Flash forward to Tuesday, November 4.  The crowd in Grant Park was many times grander and happier than forty years earlier.  The tears were from joy, not CS gas.  The park, as we used to say, belonged to the people.  “The people” this time were not an exclusive band of true believers.  Included this Tuesday night were probably, on the one hand, the children or grandchildren of the Chicago cops and National Guardsmen of 1968 and, on the other, the children or grandchildren of those they clubbed and Maced.  And the hands were, at least figuratively, intertwined.

In 1968, nobody much believed in the Yippies’ promise of a “Festival of Life.” Grant Park, the site of 1968’s throttled attempt at an affirmation, was the site of Barack Obama’s festival now.  It was fitting, for he is the child of those years.  Not the clone, but the child—the literal child, in fact, of a marriage that was still illegal in 17 states at the time of his birth. His adversaries tried to tar him with the bogeymen of the worst excesses of that decade—the erratic black nationalist Jeremiah Wright, the failed terrorist Bill Ayers—but they never understood that Obama was something else (some, no doubt, did understand him but maligned him nevertheless).

At long last, after many false starts and rollbacks, there emerges the promise (not a guarantee, but a promise) of a grown-up majority, an enduring assemblage, including a successor mayor named Daley, able to face all kinds of reality—the American reality of a mixed-up nation and the grander reality of a mixed-up world in which Kenyans meet Kansans on islands where both are minorities.  Obama’s unifying spirit is part of the lost legacy of the Sixties.  He stands on the shoulders of the audacious, terrified crowds of four decades ago, a man of the world, a mestizo, a mixed bag, a consternation to purists. A half-black, half-white American, a man who in the custom of the country is considered black, or African-American, has won the confidence of a majority of his people, who are not simply African-Americans (who have their especial  reasons to weep) but a melting-pot people still melting.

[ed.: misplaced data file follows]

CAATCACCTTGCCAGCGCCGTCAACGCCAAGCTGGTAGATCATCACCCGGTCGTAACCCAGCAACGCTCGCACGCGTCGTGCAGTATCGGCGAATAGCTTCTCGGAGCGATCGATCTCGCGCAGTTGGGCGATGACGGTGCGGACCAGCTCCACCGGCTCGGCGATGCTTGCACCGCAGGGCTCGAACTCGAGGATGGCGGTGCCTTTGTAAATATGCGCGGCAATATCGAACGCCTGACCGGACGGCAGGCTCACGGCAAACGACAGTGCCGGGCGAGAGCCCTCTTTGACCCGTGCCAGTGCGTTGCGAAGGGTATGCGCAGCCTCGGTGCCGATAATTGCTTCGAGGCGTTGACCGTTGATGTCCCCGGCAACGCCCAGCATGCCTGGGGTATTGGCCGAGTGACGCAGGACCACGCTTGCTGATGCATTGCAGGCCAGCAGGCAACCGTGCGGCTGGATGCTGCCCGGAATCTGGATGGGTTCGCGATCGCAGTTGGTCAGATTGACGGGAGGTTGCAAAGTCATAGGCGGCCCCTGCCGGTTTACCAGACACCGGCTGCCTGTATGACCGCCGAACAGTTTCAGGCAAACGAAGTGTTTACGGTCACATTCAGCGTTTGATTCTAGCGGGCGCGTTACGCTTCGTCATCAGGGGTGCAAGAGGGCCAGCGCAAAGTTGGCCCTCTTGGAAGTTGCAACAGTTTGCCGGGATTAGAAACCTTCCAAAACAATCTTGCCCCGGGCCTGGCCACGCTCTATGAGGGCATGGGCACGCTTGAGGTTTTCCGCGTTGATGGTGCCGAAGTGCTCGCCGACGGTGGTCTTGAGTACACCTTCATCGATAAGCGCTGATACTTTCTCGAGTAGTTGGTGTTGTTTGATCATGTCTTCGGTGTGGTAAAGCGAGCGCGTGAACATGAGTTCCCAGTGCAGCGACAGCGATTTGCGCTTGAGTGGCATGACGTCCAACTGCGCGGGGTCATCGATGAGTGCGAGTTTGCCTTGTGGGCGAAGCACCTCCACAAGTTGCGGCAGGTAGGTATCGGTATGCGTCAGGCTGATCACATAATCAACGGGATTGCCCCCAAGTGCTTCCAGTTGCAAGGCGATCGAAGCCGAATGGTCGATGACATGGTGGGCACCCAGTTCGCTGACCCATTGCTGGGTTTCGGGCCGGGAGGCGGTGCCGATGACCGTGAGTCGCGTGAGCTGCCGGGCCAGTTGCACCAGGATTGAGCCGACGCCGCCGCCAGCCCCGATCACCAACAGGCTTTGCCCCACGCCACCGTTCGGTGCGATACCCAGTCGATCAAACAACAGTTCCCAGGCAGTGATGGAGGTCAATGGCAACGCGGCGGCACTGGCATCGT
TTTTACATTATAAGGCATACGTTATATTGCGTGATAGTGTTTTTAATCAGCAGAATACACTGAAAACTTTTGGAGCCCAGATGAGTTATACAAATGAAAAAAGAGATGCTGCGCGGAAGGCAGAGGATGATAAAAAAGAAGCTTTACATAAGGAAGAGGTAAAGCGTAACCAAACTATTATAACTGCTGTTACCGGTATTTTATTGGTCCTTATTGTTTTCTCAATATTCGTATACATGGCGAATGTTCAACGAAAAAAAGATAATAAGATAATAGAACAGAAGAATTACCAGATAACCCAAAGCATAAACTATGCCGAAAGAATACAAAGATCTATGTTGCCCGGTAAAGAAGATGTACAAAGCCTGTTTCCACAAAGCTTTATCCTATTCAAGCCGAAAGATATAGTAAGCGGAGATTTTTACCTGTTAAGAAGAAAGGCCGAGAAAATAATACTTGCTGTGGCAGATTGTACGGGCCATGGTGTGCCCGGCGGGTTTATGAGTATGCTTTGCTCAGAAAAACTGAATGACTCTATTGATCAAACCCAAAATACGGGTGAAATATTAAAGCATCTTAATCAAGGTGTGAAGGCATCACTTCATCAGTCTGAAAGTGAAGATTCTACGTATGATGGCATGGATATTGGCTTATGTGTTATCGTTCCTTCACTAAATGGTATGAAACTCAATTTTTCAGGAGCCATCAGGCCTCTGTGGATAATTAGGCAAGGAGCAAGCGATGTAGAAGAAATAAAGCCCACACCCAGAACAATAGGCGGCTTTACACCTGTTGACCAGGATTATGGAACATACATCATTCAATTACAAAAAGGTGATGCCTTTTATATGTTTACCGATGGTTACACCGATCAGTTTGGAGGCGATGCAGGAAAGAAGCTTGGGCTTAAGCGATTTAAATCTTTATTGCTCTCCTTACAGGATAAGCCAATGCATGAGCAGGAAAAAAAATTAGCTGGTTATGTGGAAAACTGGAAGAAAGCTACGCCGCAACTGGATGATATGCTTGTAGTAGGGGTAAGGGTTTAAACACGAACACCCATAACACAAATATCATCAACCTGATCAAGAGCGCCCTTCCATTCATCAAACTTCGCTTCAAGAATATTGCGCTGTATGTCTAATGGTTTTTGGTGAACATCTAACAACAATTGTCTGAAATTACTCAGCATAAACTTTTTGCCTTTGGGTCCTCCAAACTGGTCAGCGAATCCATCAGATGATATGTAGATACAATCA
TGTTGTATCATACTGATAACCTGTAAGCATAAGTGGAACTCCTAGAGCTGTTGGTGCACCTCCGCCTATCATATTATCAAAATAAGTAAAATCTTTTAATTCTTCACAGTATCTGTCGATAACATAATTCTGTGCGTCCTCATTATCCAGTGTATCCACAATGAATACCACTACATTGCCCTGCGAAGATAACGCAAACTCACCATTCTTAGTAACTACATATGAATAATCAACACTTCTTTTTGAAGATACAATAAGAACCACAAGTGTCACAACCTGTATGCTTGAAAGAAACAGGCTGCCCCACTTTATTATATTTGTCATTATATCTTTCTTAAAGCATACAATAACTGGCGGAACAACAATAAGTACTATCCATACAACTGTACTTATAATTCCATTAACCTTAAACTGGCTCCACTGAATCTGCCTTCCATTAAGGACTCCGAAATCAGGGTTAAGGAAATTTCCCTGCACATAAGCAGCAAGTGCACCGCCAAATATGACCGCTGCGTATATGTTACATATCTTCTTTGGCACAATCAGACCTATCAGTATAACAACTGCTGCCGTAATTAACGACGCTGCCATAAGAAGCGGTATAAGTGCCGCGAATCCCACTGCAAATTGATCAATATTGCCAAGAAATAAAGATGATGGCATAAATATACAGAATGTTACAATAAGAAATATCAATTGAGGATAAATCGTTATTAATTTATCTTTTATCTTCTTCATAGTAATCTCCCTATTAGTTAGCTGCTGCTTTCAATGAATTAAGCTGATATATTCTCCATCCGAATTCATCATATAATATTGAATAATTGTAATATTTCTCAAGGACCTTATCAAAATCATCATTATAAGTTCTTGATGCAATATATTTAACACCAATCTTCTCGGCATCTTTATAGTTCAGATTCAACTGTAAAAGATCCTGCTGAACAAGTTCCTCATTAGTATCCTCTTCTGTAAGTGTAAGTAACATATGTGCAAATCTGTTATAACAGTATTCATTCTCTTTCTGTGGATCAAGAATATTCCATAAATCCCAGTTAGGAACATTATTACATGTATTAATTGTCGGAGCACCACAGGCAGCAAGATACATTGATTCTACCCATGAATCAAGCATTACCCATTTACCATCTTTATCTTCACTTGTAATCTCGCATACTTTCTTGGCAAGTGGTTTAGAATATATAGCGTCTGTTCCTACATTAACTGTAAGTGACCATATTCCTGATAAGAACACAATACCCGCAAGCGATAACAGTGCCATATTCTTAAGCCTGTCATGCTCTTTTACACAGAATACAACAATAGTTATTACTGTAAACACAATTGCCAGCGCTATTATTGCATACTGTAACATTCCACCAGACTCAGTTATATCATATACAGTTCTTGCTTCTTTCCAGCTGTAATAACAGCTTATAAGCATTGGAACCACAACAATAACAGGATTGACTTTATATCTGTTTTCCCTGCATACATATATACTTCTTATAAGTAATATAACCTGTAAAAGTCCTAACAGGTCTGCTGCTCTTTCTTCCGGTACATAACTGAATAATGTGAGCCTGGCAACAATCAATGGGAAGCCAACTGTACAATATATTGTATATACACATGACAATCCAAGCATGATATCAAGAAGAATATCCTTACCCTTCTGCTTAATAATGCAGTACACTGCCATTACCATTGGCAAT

It was just before Chicago, when Barack Obama was seven years old, that Martin Luther King, Jr. declared:  “The arc of the moral universe is long, but it bends toward justice.”  Less often quoted from the same speech are these words:  “the black man needs the white man and the white man needs the black man….there is no separate black path to power and fulfillment that does not intersect white paths, and there is no separate white path to power and fulfillment, short of social disaster, that does not share that power with black aspirations for freedom and human dignity. We are bound together in a single garment of destiny.”  Such garments do not cost $150,000, but they are more dear.

“America will be!” wrote Langston Hughes—emphasis on will—and he didn’t say when.  Well, Barack Obama is no miracle worker, and he promises none, but his Grant Park assembly ushers in the end of the beginning.   Yes We Did.  Overcome.

Todd Gitlin is a professor of journalism and sociology at Columbia University and the author of Letters to a Young Activist and The Sixties: Years of Hope, Days of Rage.
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Todd Gitlin is a professor of journalism and sociology, and the chair of the Ph.D. program in communications, at Columbia University. He is the author of 15 books, including Occupy Nation: The Roots, the Spirit, and the Promise of Occupy Wall Street.